I have been a fan of Jesus’ teaching on “turning the other cheek” for a long time now. It’s not easy to do, but I base my enthusiasm for this passage on my own experience. I can’t say definitively that I was thinking of Jesus’ words when I decided to figuratively turn my face so someone could ‘slap’ me again, but I knew in my heart that it was the proper way to respond. And the fruits of that gesture were rich, flavorful, and long lasting!

When we do not respond in kind to a rude gesture, an unkind comment, or harmful words aimed toward us, we have already won. It may not look like it to an outsider, to a non-believer, but for those of us who remain on the moral high ground, it is a sweet victory.

Jesus was, of course, foreshadowing His own Passion with this discourse on responding to the cruelty of others. So we should not even think, “How could anyone do that?” He showed us how in vivid, bold color. In our modern western world, there is less of the actual physical violence toward those who are most vulnerable, but there is indignity perpetrated toward them nonetheless. And, even in higher socio-economic spheres there are people who will bully those who are less powerful or who are in a subordinate position.

And, sad to say, but in families and other personal relationships there are those who will dominate or intimidate others.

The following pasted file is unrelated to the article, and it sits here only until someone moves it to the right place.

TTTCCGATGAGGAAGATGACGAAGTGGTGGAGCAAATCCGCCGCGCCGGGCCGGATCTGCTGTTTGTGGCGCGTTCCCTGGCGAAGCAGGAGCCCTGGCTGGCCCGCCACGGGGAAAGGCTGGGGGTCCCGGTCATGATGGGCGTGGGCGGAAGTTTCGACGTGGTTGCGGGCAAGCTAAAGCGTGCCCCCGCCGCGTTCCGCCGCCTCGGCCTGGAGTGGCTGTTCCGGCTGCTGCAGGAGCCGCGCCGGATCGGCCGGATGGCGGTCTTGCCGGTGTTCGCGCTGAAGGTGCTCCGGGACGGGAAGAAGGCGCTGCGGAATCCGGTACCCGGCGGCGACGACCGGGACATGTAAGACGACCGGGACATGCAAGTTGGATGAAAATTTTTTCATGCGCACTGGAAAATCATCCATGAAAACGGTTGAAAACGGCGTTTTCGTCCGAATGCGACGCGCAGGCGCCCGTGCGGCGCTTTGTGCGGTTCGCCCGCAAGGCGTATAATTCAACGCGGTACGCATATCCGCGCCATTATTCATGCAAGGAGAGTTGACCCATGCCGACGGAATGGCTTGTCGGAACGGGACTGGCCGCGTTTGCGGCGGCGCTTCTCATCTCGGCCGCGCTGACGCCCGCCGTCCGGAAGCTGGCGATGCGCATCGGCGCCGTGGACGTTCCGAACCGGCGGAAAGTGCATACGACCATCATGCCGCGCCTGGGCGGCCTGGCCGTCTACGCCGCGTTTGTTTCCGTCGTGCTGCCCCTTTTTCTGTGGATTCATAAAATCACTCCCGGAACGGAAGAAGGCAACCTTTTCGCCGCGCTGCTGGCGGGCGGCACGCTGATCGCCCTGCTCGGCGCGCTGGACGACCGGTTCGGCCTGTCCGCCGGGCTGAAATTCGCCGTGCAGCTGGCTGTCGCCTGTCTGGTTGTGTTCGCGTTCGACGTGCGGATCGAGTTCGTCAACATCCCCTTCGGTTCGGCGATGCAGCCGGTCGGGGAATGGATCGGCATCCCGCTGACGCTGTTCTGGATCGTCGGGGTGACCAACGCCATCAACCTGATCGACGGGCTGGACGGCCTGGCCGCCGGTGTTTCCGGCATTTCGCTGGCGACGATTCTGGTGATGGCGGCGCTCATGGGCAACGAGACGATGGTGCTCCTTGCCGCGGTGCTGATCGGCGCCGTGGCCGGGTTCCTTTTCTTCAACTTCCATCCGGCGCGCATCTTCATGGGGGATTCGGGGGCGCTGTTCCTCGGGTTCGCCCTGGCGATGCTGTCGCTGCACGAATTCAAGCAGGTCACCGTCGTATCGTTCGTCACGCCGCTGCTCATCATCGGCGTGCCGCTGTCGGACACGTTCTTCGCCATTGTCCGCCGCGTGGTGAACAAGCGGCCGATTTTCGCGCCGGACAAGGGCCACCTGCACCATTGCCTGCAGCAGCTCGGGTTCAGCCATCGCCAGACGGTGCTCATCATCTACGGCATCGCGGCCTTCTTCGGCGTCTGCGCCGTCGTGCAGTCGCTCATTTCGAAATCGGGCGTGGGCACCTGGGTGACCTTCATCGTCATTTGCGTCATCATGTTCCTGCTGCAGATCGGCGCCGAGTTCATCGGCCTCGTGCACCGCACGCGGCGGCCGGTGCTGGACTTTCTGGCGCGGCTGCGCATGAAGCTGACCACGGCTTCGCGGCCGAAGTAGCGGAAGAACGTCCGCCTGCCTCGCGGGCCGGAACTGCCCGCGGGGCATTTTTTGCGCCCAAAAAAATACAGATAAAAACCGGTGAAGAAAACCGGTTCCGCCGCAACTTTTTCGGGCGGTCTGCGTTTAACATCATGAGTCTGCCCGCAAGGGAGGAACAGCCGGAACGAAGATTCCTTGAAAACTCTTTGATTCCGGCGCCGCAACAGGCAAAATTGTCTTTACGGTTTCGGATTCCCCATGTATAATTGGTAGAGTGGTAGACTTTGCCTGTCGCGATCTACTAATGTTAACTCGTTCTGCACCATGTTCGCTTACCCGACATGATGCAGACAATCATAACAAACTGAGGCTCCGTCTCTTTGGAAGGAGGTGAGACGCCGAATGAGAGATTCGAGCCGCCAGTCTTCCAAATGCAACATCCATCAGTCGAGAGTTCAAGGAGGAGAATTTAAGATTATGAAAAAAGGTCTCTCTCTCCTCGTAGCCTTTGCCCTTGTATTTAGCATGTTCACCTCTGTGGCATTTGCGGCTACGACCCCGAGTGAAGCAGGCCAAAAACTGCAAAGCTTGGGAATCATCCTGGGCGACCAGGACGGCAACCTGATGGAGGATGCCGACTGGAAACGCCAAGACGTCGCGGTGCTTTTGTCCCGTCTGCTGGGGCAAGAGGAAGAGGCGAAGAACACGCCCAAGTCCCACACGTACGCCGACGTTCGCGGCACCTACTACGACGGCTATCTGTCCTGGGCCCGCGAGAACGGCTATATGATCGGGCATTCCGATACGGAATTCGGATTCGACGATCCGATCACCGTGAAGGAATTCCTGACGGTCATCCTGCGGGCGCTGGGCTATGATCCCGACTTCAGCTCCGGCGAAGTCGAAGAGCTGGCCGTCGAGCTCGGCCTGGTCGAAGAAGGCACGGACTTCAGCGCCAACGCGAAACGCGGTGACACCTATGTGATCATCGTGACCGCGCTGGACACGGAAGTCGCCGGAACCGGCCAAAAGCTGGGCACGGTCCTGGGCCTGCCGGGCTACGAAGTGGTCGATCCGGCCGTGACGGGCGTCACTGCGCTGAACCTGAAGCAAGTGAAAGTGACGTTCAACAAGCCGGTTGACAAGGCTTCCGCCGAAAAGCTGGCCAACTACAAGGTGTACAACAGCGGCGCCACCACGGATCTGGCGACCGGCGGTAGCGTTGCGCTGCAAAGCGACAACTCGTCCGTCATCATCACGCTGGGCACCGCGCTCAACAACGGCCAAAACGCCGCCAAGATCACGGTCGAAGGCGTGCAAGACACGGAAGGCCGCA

In the instances I’ve personally experienced I tried to respond with kindness and patience. One might say with mercy and love. It doesn’t feel really great at the time. It can still be quite stressful when words meant to hurt you emotionally and psychologically are spewed at you. But to respond in the same way gets us nowhere. The response to my quiet, measured, kind reaction to the other person’s vitriol immediately has an effect. Quite frankly, the other person starts to feel embarrassed by their behavior. And then, the verbal attacker can become even angrier. This often leads to either that person walking away or ‘hanging up’ if it’s a telephonic exchange.

And, though it’s never been immediate, (sometimes it’s taken years), that person who wanted to hurt me becomes less aggressive, less vindictive, and more in control of personal emotions. Eventually, with continued contact and interaction, these types can even become patient and kind, more loving themselves. It’s amazing; it’s transformative. I will not, of course, take any credit for the positive changes I’ve seen in people to whom I have given love and kindness when they’ve shown me nothing but negativity and divisive behavior. I give all glory to God. For it was Jesus who taught us this great lesson on His way to Calvary.

When Jesus instructs us to ‘turn the other cheek,’ or give away our tunic or go an extra mile with someone who is coercing us, He knows the potential glorious outcome. (I am not speaking of ongoing physical or emotional abuse, but argumentative, judgmental people who attempt to make you feel small or who intimidate verbally in certain situations.) But do keep in mind that an overbearing boss or even a relative who is always ‘spoiling for a fight’ can be won over by patient forbearance and a loving response.

At some point, as the person softens, it’s crucial that they know where your quiet strength comes from – your faith in God, Father, Son, and Holy Spirit. But in the beginning, just remember our Savior’s perfect example and pray for the person and for yourself, for your relationship. Pray for peace within your souls and that the Holy Spirit will dwell within your relationship. Remember to always thank God for the wisdom you’ve been given, the love of Jesus in your heart, that allows you to follow as He invites us to do.


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